Journal Article

Spectroscopic characterization of 250-μm-selected hyper-luminous star-forming galaxies

C. M. Casey, S. C. Chapman, Ian Smail, S. Alaghband-Zadeh, M. S. Bothwell and A. M. Swinbank

in Monthly Notices of the Royal Astronomical Society

Published on behalf of The Royal Astronomical Society

Volume 411, issue 4, pages 2739-2749
Published in print March 2011 | ISSN: 0035-8711
Published online March 2011 | e-ISSN: 1365-2966 | DOI:
Spectroscopic characterization of 250-μm-selected hyper-luminous star-forming galaxies

More Like This

Show all results sharing this subject:

  • Astronomy and Astrophysics


Show Summary Details


We present near-infrared (near-IR) spectroscopic observations from Very Large Telescope Infrared Spectrometer And Array Camera (ISAAC) of 13 250-μm luminous galaxies in the Chandra Deep Field-South, seven of which have confirmed redshifts which average to 〈z〉= 2.0 ± 0.4. Another two sources of the 13 have tentative z > 1 identifications. Eight of the nine redshifts were identified with Hα detection in H and K bands, three of which are confirmed redshifts from previous spectroscopic surveys. We use their near-IR spectra to measure Hα linewidths and luminosities, which average to 415 ± 20 km s−1 and 3 × 1035 W (implying SFR ∼ 200 M yr−1), both similar to the Hα properties of submillimetre galaxies (SMGs). Just like SMGs, 250-μm-luminous galaxies have large Hα to far-infrared (FIR) extinction factors such that the Hα star formation rates (SFRs) underestimate the FIR SFRs by approximately eight to 80 times. FIR photometric points observed from 24 to 870 μm are used to constrain the spectral energy distributions even though uncertainty caused by FIR confusion in the Balloon-borne Large-Aperture Submillimeter Telescope (BLAST) bands is significant. The population has a mean dust temperature of Td= 52 ± 6 K, emissivity β= 1.73 ± 0.13 and FIR luminosity LFIR= 3 × 1013 L. Although selection at 250 μm allows for the detection of much hotter dust-dominated hyper-luminous infrared galaxies (HyLIRGs) than SMG selection (at 850 μm), we do not find any ≳60-K ‘hot-dust’ HyLIRGs. We have shown that near-IR spectroscopy combined with good photometric redshifts is an efficient way to spectroscopically identify and characterize these rare, extreme systems, hundreds of which are being discovered by the newest generation of IR observatories including the Herschel Space Observatory.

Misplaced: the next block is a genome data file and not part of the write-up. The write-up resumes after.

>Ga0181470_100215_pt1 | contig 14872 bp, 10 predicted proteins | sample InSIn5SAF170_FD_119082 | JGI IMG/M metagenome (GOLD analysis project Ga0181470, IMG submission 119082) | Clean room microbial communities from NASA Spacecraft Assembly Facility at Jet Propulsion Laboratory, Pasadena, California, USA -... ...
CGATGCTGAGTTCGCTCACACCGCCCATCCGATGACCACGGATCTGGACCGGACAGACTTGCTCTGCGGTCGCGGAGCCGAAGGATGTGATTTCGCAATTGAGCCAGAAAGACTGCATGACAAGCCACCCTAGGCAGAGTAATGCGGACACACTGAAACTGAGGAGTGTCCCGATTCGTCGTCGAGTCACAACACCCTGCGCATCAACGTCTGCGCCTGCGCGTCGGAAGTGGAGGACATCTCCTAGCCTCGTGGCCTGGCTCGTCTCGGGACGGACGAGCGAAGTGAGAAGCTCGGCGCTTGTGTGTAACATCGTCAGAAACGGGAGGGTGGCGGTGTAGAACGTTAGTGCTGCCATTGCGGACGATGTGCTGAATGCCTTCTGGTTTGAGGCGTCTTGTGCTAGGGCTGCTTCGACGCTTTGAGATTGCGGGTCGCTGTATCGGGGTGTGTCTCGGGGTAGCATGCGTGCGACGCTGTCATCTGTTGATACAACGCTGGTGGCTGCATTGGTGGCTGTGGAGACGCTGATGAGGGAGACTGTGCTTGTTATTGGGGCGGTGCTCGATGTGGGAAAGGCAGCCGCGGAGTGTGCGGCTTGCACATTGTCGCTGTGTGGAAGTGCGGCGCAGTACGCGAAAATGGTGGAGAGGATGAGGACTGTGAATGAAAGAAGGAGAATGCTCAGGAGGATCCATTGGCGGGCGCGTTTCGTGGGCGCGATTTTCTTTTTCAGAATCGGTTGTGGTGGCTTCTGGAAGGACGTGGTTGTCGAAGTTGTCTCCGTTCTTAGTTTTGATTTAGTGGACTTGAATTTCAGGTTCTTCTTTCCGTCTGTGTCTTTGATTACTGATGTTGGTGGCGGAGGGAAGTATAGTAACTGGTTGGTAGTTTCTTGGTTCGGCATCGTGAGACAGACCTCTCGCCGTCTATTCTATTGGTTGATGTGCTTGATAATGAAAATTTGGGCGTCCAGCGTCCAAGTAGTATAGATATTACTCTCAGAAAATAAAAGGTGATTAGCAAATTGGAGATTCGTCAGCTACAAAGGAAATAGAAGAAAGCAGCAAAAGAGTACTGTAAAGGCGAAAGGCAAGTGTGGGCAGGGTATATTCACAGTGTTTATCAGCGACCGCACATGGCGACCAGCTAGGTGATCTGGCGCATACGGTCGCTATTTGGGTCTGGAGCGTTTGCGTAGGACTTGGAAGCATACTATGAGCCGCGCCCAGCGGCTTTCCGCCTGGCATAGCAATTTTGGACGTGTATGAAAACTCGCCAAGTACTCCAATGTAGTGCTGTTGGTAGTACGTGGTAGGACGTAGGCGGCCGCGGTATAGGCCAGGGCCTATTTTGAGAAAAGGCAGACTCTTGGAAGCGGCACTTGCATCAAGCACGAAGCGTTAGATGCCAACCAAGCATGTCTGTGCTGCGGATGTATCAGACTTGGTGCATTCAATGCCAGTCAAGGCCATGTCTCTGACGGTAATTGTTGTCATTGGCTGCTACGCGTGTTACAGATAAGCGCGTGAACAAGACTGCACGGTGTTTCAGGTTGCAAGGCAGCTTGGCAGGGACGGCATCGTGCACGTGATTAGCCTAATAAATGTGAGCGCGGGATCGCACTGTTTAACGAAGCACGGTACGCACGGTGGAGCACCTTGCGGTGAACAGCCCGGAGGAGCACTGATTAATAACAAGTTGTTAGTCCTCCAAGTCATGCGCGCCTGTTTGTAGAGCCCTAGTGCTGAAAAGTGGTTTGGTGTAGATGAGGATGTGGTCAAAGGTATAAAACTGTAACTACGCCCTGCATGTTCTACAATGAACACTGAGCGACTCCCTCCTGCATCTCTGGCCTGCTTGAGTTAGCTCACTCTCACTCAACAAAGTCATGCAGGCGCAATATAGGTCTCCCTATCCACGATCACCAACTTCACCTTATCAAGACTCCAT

Keywords: galaxies: evolution; galaxies: high-redshift; galaxies: starburst; infrared: galaxies

Journal Article.  8168 words.  Illustrated.

Subjects: Astronomy and Astrophysics

Full text: subscription required

How to subscribe Recommend to my Librarian

Users without a subscription are not able to see the full content. Please, subscribe or login to access all content.